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The Killer Angels | Study Guide

Michael Shaara

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The Killer Angels | Part 2, Chapter 3 : Wednesday, July 1, 1863: The First Day (Lee) | Summary



Lee advances with his troops, hearing the explosions ahead as they fight the Union soldiers. He wonders why Heth didn't follow orders not to engage the enemy. In his anxiety he stops to pray. He sends Hill to ahead to inquire. The lack of information concerns Lee. He complains, "I know nothing of what's in front of me. It may be the entire Federal army." Heth comes to explain his men fired on what they thought was just a small militia. It was actually Buford's two brigades, and the enemy's strength continues to grow with reinforcements from Reynolds, who is now dead. Lee is sorry to hear of Reynolds's death, remembering him as "a gentleman, a friend." There is also another corps led by an unknown commander. Lee frets to himself: "I know nothing."

A courier informs Lee his commander Rodes and his division have arrived on the Union's flank. Early would soon follow. Although Lee would prefer to have Longstreet at his side, two divisions stand between Longstreet and the front. However, with Pender and Heth, Lee begins to think everything was aligning "almost like a plan" even if it is one he didn't make. He feels more and more confident "God has decreed a fight here." He orders his commanders to attack. Hill reports Heth has a head injury that will take him out of the fight for some time.

A courier from Early reports some of the enemy is falling back. Part of the Union Army retreats, and Lee believes it is "God's will." Lee sees the enemy taking a position on a far hill. He realizes the fight isn't over and orders Ewell to take the high ground from the enemy. Longstreet arrives and proposes they move to the right to get between the Union and Washington to the south. Lee disagrees. Ewell requests support, but Lee has none to send as Longstreet's men are still six miles away. Longstreet claims the Union will soon outnumber them and they should leave to find better ground for a fight. Lee remembers the insult of King of Spades and is determined to "attack, and let it be done." Lee wonders why Ewell doesn't attack.


The switch in perspective back to Lee offers readers the contrast of two viewpoints and experiences of the same skirmish. In contrast to Buford and Reynolds who knew what they were facing, Lee is facing the unknown. He doesn't know if it is a couple of brigades firing at his men, or if it is, as he puts it, "the entire Federal army." Readers can feel his anxiety and uncertainty as much as they could feel the Union's confidence at the end of the previous chapter.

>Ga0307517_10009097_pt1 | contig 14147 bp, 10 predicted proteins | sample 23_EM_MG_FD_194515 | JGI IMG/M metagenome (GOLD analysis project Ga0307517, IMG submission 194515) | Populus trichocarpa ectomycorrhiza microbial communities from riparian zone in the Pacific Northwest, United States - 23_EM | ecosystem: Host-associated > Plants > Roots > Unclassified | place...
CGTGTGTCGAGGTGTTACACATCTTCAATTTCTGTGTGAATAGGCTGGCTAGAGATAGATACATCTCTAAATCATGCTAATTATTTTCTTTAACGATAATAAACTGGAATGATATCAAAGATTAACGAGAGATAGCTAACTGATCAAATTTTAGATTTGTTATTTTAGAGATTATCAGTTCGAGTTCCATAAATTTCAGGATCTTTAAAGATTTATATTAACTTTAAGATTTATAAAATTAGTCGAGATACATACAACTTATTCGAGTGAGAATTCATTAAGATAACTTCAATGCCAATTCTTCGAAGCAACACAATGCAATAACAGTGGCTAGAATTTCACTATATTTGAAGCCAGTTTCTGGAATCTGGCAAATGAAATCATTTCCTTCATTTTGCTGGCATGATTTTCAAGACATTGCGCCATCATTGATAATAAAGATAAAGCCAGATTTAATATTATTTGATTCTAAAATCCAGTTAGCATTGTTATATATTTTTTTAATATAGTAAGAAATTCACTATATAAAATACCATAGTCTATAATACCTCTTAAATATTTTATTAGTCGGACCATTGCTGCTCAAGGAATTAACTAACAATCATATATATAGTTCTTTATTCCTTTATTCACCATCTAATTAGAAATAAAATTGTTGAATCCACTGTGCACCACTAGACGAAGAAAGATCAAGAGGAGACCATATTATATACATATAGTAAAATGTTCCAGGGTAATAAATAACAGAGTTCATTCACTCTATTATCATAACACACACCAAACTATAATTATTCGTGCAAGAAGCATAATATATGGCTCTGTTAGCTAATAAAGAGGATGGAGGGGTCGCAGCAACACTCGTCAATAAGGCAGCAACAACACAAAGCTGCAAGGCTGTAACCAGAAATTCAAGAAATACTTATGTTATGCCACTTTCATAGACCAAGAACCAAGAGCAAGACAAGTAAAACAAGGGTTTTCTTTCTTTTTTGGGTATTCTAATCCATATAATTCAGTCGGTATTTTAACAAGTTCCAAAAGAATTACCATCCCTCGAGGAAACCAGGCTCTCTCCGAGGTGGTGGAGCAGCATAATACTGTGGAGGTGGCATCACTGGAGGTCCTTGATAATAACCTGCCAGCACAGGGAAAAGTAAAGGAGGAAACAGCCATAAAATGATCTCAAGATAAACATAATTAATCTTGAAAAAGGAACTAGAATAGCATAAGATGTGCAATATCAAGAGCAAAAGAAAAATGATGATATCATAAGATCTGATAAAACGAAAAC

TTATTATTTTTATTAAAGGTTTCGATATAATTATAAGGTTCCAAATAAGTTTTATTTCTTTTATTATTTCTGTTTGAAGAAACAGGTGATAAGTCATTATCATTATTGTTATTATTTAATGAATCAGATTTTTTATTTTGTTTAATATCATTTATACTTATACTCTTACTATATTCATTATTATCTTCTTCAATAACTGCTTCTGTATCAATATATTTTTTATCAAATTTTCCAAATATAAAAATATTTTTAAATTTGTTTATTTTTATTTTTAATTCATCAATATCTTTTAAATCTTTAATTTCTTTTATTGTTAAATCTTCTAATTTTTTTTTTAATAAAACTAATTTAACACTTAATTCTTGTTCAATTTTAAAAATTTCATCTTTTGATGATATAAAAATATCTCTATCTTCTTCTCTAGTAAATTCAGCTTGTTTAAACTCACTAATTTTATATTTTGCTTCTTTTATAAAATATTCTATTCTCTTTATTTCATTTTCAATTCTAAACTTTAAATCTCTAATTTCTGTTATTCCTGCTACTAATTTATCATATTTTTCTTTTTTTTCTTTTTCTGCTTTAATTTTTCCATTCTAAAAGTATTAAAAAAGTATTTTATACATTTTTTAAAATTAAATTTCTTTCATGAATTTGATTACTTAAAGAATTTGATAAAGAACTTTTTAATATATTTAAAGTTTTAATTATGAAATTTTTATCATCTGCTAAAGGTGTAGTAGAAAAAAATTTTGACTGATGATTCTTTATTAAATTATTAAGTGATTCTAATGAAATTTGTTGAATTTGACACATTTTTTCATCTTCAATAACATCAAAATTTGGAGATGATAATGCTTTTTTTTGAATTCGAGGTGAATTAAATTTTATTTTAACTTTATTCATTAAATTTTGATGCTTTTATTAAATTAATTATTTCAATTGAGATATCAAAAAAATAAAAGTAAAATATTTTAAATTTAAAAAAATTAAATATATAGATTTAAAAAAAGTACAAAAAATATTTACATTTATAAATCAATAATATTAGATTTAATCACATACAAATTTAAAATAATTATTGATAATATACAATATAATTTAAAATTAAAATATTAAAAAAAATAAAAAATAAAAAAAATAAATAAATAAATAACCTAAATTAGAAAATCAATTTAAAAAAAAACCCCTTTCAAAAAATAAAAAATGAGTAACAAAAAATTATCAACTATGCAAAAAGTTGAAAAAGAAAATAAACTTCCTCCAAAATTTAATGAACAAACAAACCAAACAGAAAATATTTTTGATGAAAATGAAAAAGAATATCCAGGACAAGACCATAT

In Lee's reaction to Reynolds's death, Shaara reminds readers this is not a normal war. A civil war divides a country, families, and friends. Instead of feeling triumphant in the demise of his opposition's leader, and its most promising one at that, Lee feels sorrow. He thinks of Reynolds as "a friend" and a good man. He regrets the death. In most conflicts it is the goal to destroy the enemy, but the issue is much more complex in this war, as readers have already seen. The enemy soldiers are often friends and acquaintances.

The author develops Lee's character as a devout Christian. Lee turns to God through prayer when he feels worried about the battle and his men. He looks for signs of God's providence and feels certain of God's will for the battle in the circumstances that align his men without his own planning. He issues the order to attack with the conviction that God has ordained it. This conviction is Lee's motivation. It is confirmed for him in the enemy's initial retreat.

The author begins to describe the Confederate failure that will ultimately determine the outcome of the battle. Lee gives Ewell the orders to take the hill from the enemy. At the end of the chapter he wonders why Ewell hasn't attacked. As readers will soon learn, Ewell's failure to do so will prove disastrous for the Confederates. Lee sees the opportunity to take the high ground before the enemy is fully amassed, before they dig in. It is a missed opportunity for which the Confederate forces will not be able to compensate as the battle progresses.

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